Takeaway: Contact your airline well before leaving home. Ask about the middle seats and what precautions they’re making. If things are different than you were led to believe, speak up and put your concerns in writing – on social media as well as email.
Empathy is not connecting to an experience, empathy is connecting to the emotions that underpin the experience. ~ Brene Brown
My first overnight was on Isla Mujeres across from Cancun. Our hotel staff were diligent about precautions with shoe sanitizing pads at entrances, offering sanitizer at the lobby entrance, restaurants and bars. The staff always wore masks but sadly most of the guests (and I heard only American English being spoken) did not wear masks indoors or out. I took my meals on the patio and avoided eating indoors even with tables well spaced out.
Takeaway: Covid doesn’t take a vacation. Don’t be a spreader or bring sickness home.
Responsible Tourists Support Locals
Business people from the dive shops, boats and drivers told me that Isla Mujeres had no Covid infections until they opened up for tourism after months closed. I couldn’t understand how the party boat crowds could cram guests on board, where they ate and drank side by side and not wear masks. The danger they put themselves in is one concern but more so, the danger they put their servers, cleaning staff, drivers, etc. in was heart-breaking. We’re not the only ones on the planet with failing businesses, going stir-crazy staying indoors, juggling work and child rearing. If we’re privileged enough to be able to travel and want more countries to open up to tourists, we need to care of others as we would ourselves. It’s not a political decision to wear a mask or wash your hands, it’s science and self-preservation!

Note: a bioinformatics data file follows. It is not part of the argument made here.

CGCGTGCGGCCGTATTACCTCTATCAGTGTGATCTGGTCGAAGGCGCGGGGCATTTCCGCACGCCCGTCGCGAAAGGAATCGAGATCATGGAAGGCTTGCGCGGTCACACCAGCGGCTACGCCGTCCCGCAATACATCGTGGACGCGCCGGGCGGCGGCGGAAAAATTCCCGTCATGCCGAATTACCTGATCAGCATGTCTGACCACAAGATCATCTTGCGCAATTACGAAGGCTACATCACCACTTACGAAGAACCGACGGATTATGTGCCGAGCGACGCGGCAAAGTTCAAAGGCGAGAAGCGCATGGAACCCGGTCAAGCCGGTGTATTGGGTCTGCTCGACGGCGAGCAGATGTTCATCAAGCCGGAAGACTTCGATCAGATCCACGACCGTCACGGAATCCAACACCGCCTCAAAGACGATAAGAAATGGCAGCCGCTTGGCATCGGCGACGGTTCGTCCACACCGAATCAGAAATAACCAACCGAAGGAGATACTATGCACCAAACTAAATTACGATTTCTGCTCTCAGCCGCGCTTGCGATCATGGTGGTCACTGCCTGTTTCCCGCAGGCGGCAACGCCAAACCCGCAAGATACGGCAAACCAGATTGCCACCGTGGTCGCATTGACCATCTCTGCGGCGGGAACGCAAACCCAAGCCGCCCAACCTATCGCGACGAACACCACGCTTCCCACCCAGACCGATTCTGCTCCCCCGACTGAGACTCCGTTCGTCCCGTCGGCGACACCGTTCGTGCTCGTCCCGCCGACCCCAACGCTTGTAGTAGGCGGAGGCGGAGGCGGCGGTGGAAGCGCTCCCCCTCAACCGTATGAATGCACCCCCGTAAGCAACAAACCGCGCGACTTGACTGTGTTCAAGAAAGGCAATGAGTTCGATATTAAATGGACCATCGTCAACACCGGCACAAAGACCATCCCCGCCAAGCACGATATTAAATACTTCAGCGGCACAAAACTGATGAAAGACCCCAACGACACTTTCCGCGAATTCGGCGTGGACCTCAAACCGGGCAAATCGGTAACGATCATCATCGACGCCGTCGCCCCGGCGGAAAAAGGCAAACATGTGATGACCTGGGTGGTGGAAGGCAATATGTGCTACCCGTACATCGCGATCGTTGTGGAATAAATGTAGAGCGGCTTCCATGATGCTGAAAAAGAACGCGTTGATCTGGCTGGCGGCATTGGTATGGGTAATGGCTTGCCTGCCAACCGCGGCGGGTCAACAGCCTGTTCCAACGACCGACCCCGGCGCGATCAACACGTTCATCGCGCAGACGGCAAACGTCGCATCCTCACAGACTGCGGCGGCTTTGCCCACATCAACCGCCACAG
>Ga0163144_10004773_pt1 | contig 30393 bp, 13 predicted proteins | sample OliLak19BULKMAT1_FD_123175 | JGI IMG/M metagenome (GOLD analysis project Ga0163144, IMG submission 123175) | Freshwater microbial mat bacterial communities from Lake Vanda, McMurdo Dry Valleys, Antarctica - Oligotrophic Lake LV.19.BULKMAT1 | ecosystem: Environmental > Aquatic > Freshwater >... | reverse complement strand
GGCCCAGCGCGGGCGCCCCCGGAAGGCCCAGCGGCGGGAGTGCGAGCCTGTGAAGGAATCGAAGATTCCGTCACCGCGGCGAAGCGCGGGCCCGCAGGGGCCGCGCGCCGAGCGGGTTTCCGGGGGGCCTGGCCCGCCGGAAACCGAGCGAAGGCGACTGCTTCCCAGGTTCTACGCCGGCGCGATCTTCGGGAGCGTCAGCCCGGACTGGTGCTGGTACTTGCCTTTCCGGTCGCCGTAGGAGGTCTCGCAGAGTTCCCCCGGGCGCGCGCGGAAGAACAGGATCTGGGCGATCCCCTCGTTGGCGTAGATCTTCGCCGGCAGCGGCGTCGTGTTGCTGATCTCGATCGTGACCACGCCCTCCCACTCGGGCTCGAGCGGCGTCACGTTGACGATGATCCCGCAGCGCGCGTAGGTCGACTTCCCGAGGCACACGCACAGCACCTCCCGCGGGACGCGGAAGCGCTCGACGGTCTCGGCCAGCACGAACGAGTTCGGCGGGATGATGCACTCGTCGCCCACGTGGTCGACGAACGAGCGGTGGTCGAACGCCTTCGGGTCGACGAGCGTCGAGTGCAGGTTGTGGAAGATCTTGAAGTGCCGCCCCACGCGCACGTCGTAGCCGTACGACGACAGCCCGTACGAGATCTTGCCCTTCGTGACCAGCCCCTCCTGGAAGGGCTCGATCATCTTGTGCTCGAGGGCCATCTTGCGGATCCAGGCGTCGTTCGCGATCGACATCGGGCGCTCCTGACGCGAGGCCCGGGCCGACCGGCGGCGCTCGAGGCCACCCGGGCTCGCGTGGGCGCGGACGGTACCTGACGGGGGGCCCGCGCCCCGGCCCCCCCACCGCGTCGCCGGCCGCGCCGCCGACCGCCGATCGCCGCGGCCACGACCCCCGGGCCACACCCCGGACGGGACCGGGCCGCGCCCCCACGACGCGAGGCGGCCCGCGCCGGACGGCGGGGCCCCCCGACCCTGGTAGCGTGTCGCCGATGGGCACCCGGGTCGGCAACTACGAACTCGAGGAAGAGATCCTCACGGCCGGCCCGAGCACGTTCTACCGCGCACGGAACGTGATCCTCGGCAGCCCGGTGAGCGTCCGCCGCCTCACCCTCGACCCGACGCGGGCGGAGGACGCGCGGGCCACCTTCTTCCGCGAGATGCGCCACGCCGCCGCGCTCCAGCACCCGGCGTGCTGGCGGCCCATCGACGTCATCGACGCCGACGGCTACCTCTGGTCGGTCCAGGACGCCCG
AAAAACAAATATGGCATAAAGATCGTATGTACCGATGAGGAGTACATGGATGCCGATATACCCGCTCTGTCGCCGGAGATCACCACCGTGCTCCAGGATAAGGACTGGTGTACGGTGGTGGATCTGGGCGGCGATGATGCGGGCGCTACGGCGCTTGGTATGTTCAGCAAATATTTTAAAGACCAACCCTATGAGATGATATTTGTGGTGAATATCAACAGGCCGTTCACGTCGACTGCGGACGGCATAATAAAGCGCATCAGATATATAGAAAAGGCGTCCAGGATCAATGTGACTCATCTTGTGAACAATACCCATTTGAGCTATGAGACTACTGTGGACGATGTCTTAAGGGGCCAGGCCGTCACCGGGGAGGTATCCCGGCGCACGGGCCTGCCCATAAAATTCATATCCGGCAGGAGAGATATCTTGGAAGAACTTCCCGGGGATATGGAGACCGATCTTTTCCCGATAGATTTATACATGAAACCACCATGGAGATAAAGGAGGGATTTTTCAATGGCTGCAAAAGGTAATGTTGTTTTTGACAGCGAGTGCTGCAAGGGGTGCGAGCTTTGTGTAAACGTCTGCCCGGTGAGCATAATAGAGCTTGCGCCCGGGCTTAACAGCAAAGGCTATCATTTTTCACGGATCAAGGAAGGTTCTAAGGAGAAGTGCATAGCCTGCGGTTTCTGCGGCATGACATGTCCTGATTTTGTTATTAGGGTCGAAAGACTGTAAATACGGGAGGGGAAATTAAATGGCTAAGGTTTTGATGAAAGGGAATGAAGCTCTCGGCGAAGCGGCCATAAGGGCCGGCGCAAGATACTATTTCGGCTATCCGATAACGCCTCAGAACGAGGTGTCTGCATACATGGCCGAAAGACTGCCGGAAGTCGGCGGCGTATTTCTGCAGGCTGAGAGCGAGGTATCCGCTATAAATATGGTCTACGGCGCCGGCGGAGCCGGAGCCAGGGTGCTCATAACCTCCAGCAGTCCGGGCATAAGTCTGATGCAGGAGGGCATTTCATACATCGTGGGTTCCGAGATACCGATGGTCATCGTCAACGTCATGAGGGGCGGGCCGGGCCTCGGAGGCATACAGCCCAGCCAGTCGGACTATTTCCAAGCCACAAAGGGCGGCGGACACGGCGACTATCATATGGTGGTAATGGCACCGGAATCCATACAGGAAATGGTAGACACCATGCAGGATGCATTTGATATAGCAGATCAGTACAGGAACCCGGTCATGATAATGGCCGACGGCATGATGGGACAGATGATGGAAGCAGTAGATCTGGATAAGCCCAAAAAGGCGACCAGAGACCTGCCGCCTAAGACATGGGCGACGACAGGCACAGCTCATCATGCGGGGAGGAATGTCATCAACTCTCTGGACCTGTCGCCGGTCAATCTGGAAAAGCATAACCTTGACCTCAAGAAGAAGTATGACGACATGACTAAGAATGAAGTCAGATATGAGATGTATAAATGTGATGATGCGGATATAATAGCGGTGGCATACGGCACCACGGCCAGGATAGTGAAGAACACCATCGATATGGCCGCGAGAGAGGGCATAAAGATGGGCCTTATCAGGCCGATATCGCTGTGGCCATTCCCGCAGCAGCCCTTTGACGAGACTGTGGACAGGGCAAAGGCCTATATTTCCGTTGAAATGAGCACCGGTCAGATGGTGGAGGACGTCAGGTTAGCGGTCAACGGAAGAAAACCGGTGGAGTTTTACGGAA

Either we rise to this historic challenge or we will fail ourselves, our loved ones as well as the world. I love and miss travel. Yes, travel but do it as a responsible tourist.